One of the reasons why I love my wife so much is that our conversations range from the silly to the serious.
On the silly end are our discussions about the secret lives of animals: their tea-parties, nutritional choices, and the songs they sing to their children. But these are mysteries which cannot be discussed here.
At the other side of the spectrum are the serious conversations about life, perception, Judaism, socialization, etc. Many of these latter talks will no doubt leak onto this website, since they provide me with an endless pool of inspiration for my future rabbinate. Thus:
Last night, we attended a concert in Marin County featuring our favorite female a capella group. Their performance was preceded by a talk by a woman who has made it her life’s work to translate Biblical and liturgical works into more lively and gender-inclusive forms.
I thoroughly enjoy her translations, and support her thesis that tradition holds a place for creativity, but took mild exception to her statement that the ancient liturgy doesn’t speak to modern Jews. As modern Jews who love ancient liturgy, my wife and I couldn’t help discussing this on the way back to Sonoma.
What we came up with was this: Almost by definition, there will always be a tension between a religious tradition and the individual practitioner thereof. Essentially, in many ways, the tradition will both challenge and validate the individual practitioner.
There seems to be a tendency among modern spiritual types to reject challenge in favor of validation — whether because of bad childhood religious experiences, or perceived “patriarchal” theologies, or self-centeredness, or something else.
Challenge is what makes us grow as individuals — forcing us to live outside our heads and predilections. Validation is what tells us that we’re doing okay. In (what I define as) a “true” spiritual path, one cannot exist without the other — unalloyed challenge is restrictive, while unalloyed validation can foster delusions.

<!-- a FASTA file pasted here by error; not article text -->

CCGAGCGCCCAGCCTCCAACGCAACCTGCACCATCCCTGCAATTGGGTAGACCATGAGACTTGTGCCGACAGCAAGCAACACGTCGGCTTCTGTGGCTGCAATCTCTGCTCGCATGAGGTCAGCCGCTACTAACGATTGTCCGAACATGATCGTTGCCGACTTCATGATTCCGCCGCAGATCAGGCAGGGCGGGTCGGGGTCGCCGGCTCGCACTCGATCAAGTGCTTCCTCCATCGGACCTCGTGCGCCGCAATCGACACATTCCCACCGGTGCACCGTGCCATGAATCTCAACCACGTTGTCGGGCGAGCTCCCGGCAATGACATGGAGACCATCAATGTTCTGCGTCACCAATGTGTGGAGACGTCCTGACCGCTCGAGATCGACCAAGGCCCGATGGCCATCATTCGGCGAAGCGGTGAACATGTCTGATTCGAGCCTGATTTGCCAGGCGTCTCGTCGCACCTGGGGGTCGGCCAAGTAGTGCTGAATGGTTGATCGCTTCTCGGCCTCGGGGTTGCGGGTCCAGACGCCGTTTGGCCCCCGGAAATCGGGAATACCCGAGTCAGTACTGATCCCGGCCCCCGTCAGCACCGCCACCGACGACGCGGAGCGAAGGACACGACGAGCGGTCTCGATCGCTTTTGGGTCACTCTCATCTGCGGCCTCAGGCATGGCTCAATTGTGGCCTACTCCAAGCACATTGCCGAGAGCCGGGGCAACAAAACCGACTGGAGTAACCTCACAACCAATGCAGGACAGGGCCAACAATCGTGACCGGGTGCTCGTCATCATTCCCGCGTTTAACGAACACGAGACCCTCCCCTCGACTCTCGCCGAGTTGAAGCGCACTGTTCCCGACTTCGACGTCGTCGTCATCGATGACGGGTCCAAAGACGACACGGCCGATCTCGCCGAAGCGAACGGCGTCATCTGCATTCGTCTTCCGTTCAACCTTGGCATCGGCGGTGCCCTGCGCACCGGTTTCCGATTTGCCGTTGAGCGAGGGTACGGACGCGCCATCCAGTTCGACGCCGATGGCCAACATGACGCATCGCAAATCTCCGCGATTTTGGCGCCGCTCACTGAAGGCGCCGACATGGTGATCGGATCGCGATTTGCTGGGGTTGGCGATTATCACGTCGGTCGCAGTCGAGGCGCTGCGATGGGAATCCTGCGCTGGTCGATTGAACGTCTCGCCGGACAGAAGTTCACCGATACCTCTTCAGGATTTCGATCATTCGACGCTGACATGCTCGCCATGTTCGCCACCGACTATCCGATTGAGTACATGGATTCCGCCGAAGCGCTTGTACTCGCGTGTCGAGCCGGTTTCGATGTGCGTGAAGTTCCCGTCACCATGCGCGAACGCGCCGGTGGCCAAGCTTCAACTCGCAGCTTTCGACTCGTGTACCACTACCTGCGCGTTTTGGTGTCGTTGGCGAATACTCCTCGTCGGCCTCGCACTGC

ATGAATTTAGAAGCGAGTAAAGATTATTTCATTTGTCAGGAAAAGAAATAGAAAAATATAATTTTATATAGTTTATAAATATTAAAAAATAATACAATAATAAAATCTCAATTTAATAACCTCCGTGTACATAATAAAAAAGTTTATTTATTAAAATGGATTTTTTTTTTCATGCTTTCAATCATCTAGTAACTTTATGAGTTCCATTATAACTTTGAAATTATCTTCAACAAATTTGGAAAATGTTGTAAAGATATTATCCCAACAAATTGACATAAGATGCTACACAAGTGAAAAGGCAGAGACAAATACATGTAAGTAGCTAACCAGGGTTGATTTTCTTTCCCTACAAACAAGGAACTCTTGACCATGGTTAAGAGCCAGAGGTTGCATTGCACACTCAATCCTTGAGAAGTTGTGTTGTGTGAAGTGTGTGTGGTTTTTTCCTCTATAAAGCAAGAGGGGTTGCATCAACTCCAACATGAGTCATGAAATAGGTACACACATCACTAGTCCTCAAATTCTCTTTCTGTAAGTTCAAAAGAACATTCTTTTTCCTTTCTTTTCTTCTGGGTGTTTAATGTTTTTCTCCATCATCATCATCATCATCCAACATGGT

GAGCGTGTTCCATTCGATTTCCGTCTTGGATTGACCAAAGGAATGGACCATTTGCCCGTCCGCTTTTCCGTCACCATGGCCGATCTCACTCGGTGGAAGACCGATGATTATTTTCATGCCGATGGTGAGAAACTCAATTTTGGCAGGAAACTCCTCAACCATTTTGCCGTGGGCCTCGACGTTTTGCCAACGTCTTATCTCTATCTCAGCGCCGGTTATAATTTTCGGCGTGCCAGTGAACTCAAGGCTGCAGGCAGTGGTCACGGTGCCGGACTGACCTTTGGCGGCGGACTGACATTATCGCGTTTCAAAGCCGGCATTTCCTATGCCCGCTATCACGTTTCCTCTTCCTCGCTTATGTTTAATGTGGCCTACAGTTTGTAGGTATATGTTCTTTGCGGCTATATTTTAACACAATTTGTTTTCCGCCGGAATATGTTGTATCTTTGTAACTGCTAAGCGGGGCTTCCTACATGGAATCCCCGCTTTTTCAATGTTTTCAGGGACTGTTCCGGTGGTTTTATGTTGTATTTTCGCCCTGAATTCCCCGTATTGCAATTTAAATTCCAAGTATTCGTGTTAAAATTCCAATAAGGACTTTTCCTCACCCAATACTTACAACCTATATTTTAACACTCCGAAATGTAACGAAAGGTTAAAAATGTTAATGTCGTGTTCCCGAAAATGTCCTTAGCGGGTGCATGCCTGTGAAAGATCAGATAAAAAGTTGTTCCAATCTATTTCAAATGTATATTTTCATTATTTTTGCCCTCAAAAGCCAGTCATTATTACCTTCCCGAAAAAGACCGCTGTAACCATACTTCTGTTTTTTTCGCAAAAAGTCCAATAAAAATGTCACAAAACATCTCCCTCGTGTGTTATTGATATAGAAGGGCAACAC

I personally love the challenge of ancient liturgy as much as I love the challenge (read: the “ugly and difficult parts”) of Torah — because life is often ugly and difficult, too. The challenge for me in seeing “kedusha Torah” (sanctity of Torah) is the same as seeing “kedusha chayyim” (the sanctity of life). As a good and holy friend of mine says whenever anything awful happens to him, “It’s all part of the training.” (Which once prompted another friend of mine to reply, “I don’t know what kind of ungodly catastrophe Mark’s in training for, but I’m going to his house when it happens.”) But not everybody wants or welcomes a challenge — many prefer to ignore the ugly parts and focus on the “good.” But that’s bubbe meise (nonsense) — if we don’t recognize the ugly, how can we transform it to the beautiful? And isn’t that what partnering with Hashem really entails?
Of course, I realize that I am generalizing somewhat, even though I’m basing the above on direct observation. But I think that one challenge in building a 21st Century rabbinate is going to be the ability to validate while challenging — to use Reb Shakespeare’s words, “Trick into learning, with a laugh.”